Mayor Walsh's 2019 remarks to the 2019 Boston Municipal Research Bureau
Thank you, Marty [Jones]. Thank you Tom [Samoluk]. And congratulations, Sam [Tyler], on your well-deserved retirement, after nearly a half-century of service to the Bureau.
Tomorrow is International Women’s Day, so it’s fitting that today, the Bureau has a new female chair and first female president. Congratulations, Pam [Kocher]. We look forward to building on the strong relationship between the City of Boston and the Research Bureau.
In my State of the City address in January, I reflected on our city’s progress over the last five years. We're proud of our achievements. But I also said, we're just getting started. So today, I’m not going to begin by talking about the last five years. I’m not even going to look back one year. I want to share some of what we’ve done in just the first nine weeks of 2019.
We broke ground on four housing renovations, in Roxbury, the South End, and South Boston, preserving or creating more than 900 deeply affordable homes. We released over $26 million in funds to create another 500 homes in seven neighborhoods. We added over 1,000 new homes to the development pipeline. We recommended, and the City Council approved, $34 million in new funding from the Community Preservation Act, for affordable housing, open space, and historic preservation in 56 projects across 20 neighborhoods.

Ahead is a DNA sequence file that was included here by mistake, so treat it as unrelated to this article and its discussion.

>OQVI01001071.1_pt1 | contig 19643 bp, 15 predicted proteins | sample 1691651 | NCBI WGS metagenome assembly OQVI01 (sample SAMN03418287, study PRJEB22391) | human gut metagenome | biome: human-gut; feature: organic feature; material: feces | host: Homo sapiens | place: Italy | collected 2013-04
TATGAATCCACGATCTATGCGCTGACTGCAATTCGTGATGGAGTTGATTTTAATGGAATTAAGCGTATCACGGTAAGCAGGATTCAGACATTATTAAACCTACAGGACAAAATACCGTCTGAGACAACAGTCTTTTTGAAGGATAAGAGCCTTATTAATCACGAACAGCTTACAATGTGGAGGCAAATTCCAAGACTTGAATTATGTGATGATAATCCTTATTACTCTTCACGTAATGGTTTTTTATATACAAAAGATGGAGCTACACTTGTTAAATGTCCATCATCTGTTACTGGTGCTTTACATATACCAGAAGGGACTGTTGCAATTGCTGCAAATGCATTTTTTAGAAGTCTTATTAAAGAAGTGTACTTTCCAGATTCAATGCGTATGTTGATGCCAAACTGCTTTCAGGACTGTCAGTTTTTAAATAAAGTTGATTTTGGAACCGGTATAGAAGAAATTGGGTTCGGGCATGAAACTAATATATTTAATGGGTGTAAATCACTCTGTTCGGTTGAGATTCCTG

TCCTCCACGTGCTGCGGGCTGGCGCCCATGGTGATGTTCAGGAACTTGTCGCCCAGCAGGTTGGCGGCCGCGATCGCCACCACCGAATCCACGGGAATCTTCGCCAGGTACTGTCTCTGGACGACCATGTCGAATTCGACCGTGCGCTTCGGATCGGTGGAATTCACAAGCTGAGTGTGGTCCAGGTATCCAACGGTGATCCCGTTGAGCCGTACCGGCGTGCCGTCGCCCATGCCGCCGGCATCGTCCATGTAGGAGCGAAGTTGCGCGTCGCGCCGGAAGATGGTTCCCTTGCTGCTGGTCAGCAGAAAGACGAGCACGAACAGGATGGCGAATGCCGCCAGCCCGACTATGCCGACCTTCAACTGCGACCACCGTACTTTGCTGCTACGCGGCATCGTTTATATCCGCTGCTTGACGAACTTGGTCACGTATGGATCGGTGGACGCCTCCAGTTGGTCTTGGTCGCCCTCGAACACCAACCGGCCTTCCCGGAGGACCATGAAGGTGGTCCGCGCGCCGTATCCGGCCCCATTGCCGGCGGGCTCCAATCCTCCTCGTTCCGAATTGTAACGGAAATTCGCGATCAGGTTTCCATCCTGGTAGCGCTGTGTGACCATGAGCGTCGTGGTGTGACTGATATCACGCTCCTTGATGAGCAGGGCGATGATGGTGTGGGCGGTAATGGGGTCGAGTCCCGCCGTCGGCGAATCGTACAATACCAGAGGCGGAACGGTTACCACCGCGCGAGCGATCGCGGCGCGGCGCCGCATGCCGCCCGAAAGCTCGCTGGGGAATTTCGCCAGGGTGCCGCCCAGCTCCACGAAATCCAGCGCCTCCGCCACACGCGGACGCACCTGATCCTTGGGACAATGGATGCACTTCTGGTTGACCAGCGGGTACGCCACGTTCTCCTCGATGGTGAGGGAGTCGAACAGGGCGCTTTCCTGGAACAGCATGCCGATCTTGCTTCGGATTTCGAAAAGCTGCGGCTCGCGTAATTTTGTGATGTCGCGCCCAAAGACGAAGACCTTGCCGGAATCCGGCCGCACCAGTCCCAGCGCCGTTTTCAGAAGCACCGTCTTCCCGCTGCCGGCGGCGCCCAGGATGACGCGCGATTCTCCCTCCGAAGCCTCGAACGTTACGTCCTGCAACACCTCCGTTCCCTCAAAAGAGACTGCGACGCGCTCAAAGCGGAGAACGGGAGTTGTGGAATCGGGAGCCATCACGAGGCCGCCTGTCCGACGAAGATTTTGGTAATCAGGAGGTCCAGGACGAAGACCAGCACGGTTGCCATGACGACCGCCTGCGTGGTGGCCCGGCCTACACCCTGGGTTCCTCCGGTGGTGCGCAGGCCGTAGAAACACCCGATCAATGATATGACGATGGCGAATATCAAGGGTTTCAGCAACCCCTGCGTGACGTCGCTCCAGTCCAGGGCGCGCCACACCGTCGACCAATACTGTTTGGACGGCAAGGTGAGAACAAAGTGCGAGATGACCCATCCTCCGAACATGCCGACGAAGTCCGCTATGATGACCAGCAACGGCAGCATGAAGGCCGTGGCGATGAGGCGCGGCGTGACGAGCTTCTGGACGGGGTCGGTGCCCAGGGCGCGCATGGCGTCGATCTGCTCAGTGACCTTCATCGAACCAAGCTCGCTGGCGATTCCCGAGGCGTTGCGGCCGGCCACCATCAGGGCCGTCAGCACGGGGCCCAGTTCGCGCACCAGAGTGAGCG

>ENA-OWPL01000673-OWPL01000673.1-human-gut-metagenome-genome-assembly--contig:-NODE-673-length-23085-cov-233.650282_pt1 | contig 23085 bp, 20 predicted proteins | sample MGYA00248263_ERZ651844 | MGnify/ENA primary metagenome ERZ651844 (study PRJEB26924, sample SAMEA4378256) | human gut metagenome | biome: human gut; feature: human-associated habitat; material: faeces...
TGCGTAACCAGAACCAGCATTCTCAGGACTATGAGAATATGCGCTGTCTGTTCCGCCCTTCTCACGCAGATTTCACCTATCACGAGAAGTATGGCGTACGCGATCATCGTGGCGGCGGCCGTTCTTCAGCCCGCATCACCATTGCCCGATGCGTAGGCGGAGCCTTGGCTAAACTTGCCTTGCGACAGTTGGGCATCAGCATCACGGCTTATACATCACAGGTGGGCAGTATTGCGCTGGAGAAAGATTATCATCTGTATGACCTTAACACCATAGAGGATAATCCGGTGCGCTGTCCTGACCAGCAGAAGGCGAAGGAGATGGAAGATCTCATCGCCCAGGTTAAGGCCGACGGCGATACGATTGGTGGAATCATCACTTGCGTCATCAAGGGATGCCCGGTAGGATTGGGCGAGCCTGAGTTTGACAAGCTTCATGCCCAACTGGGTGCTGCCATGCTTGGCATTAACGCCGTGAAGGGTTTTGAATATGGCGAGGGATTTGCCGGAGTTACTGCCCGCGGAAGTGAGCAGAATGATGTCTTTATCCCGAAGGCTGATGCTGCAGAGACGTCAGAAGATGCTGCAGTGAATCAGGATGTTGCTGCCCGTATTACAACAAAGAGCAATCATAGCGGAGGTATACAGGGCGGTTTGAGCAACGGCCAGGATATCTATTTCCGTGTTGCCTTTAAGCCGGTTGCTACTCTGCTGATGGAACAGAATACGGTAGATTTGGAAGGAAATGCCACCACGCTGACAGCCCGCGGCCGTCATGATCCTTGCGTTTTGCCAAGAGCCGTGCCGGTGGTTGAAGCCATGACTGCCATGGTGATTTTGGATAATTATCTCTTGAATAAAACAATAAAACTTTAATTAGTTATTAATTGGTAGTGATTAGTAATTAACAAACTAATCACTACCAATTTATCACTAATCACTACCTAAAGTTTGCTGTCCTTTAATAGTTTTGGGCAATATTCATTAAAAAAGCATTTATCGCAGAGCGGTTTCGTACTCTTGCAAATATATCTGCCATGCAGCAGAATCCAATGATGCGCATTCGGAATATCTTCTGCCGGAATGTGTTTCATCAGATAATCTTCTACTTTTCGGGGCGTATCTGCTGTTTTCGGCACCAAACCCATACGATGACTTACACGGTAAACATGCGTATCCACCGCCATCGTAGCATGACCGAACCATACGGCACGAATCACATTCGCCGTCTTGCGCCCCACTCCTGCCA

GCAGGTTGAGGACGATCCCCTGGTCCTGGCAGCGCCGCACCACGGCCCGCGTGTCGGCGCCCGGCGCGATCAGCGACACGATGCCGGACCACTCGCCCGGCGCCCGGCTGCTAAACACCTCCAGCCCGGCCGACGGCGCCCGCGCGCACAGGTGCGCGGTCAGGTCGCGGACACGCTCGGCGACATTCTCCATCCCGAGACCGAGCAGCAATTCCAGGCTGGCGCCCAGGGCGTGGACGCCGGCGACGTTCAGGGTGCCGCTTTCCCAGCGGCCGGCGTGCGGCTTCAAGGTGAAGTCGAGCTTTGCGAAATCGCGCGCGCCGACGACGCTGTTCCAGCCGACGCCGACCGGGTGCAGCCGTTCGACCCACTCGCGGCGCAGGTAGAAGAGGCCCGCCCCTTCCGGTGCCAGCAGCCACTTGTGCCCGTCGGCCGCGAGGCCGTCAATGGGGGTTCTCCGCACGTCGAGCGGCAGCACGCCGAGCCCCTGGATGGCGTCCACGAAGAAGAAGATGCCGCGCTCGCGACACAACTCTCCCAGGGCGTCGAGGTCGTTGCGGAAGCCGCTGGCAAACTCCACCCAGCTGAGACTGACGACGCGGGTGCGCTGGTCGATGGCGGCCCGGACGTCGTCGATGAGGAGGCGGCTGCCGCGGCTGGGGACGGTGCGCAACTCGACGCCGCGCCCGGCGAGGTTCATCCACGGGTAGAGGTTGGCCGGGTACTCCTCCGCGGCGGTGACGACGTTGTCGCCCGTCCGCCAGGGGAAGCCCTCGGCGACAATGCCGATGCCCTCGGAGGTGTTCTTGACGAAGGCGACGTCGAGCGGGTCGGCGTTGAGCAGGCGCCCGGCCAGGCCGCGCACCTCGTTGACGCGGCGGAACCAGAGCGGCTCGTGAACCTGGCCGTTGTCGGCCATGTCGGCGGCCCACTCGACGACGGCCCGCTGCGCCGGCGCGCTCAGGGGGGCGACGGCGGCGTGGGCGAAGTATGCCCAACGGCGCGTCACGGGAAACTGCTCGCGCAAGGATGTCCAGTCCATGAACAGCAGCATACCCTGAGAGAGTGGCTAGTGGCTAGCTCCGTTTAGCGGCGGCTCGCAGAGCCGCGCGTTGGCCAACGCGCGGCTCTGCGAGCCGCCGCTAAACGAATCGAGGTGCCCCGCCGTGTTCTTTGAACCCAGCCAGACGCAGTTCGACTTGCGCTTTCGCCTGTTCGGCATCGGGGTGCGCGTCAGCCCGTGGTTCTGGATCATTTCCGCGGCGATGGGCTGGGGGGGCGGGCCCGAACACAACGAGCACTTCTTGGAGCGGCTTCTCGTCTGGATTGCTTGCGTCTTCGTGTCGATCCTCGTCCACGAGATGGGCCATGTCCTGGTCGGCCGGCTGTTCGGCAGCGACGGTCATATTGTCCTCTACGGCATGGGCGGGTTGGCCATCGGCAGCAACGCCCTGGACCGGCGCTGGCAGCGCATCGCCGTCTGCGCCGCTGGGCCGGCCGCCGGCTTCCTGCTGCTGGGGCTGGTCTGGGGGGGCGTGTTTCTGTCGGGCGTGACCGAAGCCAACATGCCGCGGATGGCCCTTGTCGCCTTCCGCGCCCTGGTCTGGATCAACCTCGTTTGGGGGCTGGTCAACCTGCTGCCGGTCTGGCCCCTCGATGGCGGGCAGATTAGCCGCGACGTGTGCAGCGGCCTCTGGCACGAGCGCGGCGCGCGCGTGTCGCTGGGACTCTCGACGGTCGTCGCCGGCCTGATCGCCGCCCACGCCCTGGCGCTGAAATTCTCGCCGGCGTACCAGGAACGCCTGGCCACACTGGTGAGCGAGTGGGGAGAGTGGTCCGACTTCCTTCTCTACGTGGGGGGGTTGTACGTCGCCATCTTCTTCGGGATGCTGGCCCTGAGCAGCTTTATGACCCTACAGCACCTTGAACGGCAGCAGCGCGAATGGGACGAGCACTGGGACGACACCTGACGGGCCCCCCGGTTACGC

We conducted our annual Homeless Census. We secured a $26 million grant for homeless services. And we grew the Boston's Way Home Fund, getting over halfway to our goal of $10 million to create 200 units of permanent supportive housing.
We launched Boston's first Economic Development Center, with workshops in Mattapan and Roxbury on city contracting and owning a business. And we graduated the first class of City Academy, to train local residents for City jobs.